Don't Be That Guy (Girl)
by Corky Carroll
In this day and age of mega surf crowds in the water at just about every break known to man or beast on the planet the issues of etiquette, common courtesy and safety procedures are debated over constantly. It is very prevalent here in Orange County as there are probably no unridden and not crowded surfing beaches anywhere to be found anymore.
I was thinking about this very thing a couple of weeks ago when I took a stroll out on the Huntington Beach Pier. When I was younger there were already crowds at the pier, this was in the 50’s and 60’s. But the crowd stuck right next to the pier, on both sides. If you stood on the pier and looked north or south there was nobody surfing once you got further away than about 50 yards from the pier.
Not now. Looking North and South for as far as you can see there are zillions of surfers. It looks like pepper on French fries. Packed to the max. And this is every day. Good surf, bad surf, rain or shine. Bringing me to the point of todays story. With all these people in the water there is more and more need for the aforementioned “etiquette, common courtesy and safety procedures.”
This has happened twice recently to people I know. One is the great surf legend Linda Benson. She got hit by a ditched board and spent a couple days in the hospital and was put out of surfing commission for months. The other was a neighbor of mine who had his arm broken.
The problem is that beginners are just unaware, or they just don’t care. Not long ago I saw this happen and I paddled over to the person who had let their board go and nicely told her to try as hard as she could to hold onto her board, not just let it go.
She looked at me with confusion on her face and asked me what I was talking about. I told her that it wasn’t cool to let go of her board, it almost hit the person inside of her. She glared back at me and said, “and so why is that my problem?”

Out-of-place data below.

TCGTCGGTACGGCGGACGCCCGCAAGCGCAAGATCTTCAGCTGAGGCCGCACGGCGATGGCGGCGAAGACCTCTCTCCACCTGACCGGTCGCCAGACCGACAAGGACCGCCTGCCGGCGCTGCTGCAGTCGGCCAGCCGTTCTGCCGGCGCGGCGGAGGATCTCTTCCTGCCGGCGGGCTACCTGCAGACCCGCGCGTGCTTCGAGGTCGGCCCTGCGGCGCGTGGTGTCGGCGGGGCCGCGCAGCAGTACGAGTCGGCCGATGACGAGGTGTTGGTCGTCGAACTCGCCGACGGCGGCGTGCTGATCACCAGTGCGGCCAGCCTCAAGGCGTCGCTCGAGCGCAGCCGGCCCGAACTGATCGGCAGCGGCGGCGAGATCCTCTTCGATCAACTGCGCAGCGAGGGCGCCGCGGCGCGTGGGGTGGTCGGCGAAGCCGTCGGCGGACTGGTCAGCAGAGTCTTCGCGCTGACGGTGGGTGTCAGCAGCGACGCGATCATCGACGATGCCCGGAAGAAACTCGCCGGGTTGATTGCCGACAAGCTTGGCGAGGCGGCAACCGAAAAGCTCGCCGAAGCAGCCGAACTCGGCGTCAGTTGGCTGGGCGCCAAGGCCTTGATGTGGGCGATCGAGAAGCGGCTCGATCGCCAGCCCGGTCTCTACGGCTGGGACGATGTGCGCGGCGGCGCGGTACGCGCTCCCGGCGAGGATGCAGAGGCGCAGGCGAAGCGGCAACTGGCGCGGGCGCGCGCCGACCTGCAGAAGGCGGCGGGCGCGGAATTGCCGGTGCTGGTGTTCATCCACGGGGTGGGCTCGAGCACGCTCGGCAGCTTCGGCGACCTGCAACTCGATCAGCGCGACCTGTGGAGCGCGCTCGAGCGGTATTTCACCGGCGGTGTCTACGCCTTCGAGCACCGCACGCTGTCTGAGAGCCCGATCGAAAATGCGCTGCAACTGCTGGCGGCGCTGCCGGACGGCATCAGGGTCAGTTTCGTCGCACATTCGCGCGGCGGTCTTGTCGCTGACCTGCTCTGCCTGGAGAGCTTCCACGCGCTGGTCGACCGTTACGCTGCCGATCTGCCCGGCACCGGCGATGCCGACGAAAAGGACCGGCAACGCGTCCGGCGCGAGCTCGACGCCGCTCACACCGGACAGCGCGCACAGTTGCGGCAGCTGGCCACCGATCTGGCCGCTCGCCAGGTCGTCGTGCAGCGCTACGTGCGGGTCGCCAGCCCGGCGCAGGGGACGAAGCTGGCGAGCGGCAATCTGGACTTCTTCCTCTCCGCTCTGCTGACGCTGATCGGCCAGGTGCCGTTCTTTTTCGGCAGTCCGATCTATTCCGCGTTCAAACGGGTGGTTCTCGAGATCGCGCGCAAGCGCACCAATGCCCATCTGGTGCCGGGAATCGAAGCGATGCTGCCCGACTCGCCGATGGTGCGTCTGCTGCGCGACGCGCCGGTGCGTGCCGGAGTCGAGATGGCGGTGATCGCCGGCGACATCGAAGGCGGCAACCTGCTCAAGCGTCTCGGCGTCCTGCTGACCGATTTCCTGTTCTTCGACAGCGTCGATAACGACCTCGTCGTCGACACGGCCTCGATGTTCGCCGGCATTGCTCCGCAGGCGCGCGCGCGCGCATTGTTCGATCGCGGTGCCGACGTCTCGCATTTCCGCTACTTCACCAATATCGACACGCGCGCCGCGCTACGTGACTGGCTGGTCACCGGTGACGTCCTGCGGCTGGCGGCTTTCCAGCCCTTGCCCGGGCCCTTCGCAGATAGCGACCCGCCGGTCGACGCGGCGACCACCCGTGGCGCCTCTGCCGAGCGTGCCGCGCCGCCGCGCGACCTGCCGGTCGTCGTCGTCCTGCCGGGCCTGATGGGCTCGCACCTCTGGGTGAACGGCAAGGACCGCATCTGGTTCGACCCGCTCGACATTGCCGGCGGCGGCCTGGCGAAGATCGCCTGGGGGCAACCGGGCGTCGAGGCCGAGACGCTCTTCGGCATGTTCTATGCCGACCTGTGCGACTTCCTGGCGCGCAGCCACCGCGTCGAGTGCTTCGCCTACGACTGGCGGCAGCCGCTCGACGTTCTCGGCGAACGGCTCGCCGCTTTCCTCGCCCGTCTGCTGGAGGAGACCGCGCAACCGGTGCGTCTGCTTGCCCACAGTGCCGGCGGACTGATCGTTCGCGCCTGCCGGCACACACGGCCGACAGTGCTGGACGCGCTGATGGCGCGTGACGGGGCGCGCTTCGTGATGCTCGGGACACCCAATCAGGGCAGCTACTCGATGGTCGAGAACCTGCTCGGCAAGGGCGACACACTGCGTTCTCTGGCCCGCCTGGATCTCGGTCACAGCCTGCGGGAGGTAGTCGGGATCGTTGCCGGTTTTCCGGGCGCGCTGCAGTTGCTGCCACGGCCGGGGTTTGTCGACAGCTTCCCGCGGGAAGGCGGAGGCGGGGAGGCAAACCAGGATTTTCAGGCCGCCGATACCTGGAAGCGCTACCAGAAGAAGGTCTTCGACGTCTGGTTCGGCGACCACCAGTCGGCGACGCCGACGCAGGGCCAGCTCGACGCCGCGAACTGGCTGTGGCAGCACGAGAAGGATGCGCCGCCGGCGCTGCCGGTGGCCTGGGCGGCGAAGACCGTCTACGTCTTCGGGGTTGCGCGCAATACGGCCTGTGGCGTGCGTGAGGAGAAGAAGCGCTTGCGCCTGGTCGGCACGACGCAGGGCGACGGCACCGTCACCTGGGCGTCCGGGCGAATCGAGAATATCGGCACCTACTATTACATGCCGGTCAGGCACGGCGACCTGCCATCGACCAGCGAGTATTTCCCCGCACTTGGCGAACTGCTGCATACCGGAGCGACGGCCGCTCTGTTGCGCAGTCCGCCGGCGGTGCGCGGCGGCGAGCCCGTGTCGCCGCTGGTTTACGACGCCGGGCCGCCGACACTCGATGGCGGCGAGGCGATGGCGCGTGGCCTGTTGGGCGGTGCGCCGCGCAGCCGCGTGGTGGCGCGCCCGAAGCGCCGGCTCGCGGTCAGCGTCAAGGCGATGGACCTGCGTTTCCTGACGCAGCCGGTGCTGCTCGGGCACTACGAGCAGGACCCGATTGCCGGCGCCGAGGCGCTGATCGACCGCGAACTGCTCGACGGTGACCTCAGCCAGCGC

I wasn’t sure what to say. That answer was so outright stupid and clueless that it sort of stopped me for a moment. THAT is the kind of attitude we are dealing with these days. Somehow, through instruction, or maybe even posted signs or something like that, these beginning surfers need to be educated about this stuff before they kill themselves or somebody else. It’s nuts out there.
This sort of brings back some classic and funny memories of growing up in the pre surf leash days, especially before boards went short. We had these big heavy logs and little or no wetsuits. If you lost your board it required a swim to the beach to get it back. In many spots there were rocks or jetties that could do serious damage to your board. Surfers would do just about anything to hold on to their boards in those days.
It was not uncommon to see some dude flying through the air holding on to the fin of his board. The boards were way too big and heavy to “duck dive,” so people would do anything to hold on when they got caught inside on a big set. There was the common “turtle” roll. Sometimes you would see somebody with their arms and legs totally wrapped around their board and glommed on for dear life.
It wasn’t so crowded then so mostly people held on to avoid swimming. But these days it is just too dangerous to let go. If you board gets ripped out of your hands by a wave then it’s what it is, you didn’t ditch it on purpose. But if you just let it go and it hits and injures somebody else, that is YOUR FAULT.
Don’t do it. Period.